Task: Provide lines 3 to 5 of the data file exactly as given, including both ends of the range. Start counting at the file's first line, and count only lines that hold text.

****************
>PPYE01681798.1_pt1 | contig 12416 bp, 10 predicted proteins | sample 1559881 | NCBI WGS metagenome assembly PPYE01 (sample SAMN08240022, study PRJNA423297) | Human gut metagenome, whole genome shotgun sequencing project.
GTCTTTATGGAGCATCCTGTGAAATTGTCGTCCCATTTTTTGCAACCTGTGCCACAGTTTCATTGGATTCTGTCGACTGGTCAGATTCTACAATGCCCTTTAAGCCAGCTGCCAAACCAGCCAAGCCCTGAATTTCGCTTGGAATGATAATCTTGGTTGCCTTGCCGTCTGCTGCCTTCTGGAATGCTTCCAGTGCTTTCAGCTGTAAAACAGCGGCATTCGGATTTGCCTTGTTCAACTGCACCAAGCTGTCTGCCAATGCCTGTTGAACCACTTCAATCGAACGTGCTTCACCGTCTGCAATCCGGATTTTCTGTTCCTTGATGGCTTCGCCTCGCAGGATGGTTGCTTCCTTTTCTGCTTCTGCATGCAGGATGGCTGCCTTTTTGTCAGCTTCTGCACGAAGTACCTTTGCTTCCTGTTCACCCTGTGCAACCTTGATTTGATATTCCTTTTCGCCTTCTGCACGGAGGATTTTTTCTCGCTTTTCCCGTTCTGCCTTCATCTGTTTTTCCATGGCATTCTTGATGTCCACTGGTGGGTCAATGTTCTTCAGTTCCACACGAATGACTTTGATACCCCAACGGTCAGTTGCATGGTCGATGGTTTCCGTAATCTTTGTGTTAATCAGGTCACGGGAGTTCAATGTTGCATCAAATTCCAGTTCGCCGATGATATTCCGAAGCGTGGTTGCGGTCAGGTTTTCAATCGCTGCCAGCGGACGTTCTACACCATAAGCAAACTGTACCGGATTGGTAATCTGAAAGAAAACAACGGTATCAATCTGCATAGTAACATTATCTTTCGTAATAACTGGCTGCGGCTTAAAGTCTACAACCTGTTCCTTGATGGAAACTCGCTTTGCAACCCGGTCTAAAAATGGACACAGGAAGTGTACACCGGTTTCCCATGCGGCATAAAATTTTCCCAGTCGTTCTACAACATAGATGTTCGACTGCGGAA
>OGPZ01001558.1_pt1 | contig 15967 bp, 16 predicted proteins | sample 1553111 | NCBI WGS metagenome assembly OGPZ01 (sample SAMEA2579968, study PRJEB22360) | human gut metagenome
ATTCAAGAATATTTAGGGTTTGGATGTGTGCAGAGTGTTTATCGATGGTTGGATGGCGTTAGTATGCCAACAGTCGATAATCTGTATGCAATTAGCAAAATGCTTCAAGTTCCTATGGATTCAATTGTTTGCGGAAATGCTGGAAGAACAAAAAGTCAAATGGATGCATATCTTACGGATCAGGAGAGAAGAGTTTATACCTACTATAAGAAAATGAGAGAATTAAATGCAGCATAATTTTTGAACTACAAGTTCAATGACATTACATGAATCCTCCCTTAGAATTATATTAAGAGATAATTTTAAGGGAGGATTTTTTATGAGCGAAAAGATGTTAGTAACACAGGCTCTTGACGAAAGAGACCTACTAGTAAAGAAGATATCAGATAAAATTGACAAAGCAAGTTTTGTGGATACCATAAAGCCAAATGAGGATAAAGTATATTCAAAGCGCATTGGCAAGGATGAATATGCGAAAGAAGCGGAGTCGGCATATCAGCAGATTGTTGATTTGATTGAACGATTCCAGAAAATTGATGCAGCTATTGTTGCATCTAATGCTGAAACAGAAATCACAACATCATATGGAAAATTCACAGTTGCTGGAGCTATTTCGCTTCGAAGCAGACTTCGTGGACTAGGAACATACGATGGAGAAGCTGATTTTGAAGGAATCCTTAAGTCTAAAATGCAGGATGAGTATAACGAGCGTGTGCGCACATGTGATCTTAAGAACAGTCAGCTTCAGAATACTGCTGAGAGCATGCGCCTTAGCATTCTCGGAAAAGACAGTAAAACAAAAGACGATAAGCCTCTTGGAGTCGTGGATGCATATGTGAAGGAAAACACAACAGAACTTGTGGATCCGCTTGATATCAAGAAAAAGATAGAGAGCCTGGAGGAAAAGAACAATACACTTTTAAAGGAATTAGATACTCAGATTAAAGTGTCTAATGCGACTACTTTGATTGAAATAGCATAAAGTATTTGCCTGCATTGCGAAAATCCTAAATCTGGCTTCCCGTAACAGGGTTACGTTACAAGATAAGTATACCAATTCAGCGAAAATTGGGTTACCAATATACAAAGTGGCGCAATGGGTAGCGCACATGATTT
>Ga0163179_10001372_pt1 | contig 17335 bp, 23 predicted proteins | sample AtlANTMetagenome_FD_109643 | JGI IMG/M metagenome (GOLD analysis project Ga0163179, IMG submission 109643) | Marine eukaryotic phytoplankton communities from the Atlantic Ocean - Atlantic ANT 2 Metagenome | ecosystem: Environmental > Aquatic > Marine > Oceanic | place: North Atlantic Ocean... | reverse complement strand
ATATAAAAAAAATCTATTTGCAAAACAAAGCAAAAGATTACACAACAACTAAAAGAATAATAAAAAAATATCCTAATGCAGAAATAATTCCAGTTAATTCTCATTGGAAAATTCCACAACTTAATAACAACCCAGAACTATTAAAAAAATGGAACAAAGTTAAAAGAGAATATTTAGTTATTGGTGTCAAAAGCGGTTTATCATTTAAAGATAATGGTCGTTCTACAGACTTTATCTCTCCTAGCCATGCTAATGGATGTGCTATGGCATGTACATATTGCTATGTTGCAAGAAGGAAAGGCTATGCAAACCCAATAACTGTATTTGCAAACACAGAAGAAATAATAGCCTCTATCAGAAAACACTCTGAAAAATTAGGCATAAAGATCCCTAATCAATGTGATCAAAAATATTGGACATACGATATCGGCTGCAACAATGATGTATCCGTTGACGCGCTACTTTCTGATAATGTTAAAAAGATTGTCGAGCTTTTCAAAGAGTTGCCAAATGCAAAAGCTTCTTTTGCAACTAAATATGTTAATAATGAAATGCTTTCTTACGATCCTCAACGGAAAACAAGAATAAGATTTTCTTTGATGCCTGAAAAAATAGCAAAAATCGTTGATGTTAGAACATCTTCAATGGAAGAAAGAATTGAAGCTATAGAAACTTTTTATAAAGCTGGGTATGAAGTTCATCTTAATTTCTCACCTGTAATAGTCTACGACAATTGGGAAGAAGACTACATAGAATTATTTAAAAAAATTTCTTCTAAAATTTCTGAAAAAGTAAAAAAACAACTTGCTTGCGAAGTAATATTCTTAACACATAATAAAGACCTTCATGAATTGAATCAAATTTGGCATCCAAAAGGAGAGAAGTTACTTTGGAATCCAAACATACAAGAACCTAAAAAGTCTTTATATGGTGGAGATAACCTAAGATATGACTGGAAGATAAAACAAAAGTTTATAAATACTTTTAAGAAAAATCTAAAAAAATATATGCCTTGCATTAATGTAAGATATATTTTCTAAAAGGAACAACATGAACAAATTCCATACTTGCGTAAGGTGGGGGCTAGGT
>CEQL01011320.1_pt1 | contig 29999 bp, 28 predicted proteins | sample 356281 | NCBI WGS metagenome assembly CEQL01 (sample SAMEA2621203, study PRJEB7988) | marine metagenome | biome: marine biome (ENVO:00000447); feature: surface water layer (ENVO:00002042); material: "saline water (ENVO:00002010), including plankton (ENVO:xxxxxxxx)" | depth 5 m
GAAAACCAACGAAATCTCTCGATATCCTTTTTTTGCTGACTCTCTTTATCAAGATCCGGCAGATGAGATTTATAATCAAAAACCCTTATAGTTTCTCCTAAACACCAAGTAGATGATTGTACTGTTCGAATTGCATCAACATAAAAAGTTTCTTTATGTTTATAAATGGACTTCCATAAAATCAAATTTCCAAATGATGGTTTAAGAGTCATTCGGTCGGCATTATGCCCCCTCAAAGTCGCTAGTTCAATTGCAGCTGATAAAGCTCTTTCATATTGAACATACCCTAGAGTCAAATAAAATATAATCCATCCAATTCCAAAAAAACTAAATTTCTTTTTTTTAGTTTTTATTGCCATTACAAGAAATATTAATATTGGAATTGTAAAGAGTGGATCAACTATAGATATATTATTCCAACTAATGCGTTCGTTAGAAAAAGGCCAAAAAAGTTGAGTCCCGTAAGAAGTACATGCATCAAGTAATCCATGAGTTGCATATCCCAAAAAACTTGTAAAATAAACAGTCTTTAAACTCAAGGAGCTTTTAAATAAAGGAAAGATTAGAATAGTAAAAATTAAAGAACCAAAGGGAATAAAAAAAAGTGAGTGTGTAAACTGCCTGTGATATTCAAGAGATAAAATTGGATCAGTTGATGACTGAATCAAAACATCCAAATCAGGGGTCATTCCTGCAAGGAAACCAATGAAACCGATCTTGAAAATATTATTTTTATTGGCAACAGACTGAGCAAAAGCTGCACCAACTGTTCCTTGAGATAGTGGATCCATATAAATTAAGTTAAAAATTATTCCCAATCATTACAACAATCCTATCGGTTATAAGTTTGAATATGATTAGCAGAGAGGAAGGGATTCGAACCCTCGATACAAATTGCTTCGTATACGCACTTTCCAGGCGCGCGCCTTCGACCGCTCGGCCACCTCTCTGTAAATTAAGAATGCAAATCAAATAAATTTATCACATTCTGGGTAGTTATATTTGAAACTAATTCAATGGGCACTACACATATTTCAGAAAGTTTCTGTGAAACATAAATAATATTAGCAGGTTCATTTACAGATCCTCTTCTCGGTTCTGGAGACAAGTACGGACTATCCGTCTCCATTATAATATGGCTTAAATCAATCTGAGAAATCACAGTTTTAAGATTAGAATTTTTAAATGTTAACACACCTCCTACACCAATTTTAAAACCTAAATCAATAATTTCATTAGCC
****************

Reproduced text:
>OGPZ01001558.1_pt1 | contig 15967 bp, 16 predicted proteins | sample 1553111 | NCBI WGS metagenome assembly OGPZ01 (sample SAMEA2579968, study PRJEB22360) | human gut metagenome
ATTCAAGAATATTTAGGGTTTGGATGTGTGCAGAGTGTTTATCGATGGTTGGATGGCGTTAGTATGCCAACAGTCGATAATCTGTATGCAATTAGCAAAATGCTTCAAGTTCCTATGGATTCAATTGTTTGCGGAAATGCTGGAAGAACAAAAAGTCAAATGGATGCATATCTTACGGATCAGGAGAGAAGAGTTTATACCTACTATAAGAAAATGAGAGAATTAAATGCAGCATAATTTTTGAACTACAAGTTCAATGACATTACATGAATCCTCCCTTAGAATTATATTAAGAGATAATTTTAAGGGAGGATTTTTTATGAGCGAAAAGATGTTAGTAACACAGGCTCTTGACGAAAGAGACCTACTAGTAAAGAAGATATCAGATAAAATTGACAAAGCAAGTTTTGTGGATACCATAAAGCCAAATGAGGATAAAGTATATTCAAAGCGCATTGGCAAGGATGAATATGCGAAAGAAGCGGAGTCGGCATATCAGCAGATTGTTGATTTGATTGAACGATTCCAGAAAATTGATGCAGCTATTGTTGCATCTAATGCTGAAACAGAAATCACAACATCATATGGAAAATTCACAGTTGCTGGAGCTATTTCGCTTCGAAGCAGACTTCGTGGACTAGGAACATACGATGGAGAAGCTGATTTTGAAGGAATCCTTAAGTCTAAAATGCAGGATGAGTATAACGAGCGTGTGCGCACATGTGATCTTAAGAACAGTCAGCTTCAGAATACTGCTGAGAGCATGCGCCTTAGCATTCTCGGAAAAGACAGTAAAACAAAAGACGATAAGCCTCTTGGAGTCGTGGATGCATATGTGAAGGAAAACACAACAGAACTTGTGGATCCGCTTGATATCAAGAAAAAGATAGAGAGCCTGGAGGAAAAGAACAATACACTTTTAAAGGAATTAGATACTCAGATTAAAGTGTCTAATGCGACTACTTTGATTGAAATAGCATAAAGTATTTGCCTGCATTGCGAAAATCCTAAATCTGGCTTCCCGTAACAGGGTTACGTTACAAGATAAGTATACCAATTCAGCGAAAATTGGGTTACCAATATACAAAGTGGCGCAATGGGTAGCGCACATGATTT
>Ga0163179_10001372_pt1 | contig 17335 bp, 23 predicted proteins | sample AtlANTMetagenome_FD_109643 | JGI IMG/M metagenome (GOLD analysis project Ga0163179, IMG submission 109643) | Marine eukaryotic phytoplankton communities from the Atlantic Ocean - Atlantic ANT 2 Metagenome | ecosystem: Environmental > Aquatic > Marine > Oceanic | place: North Atlantic Ocean... | reverse complement strand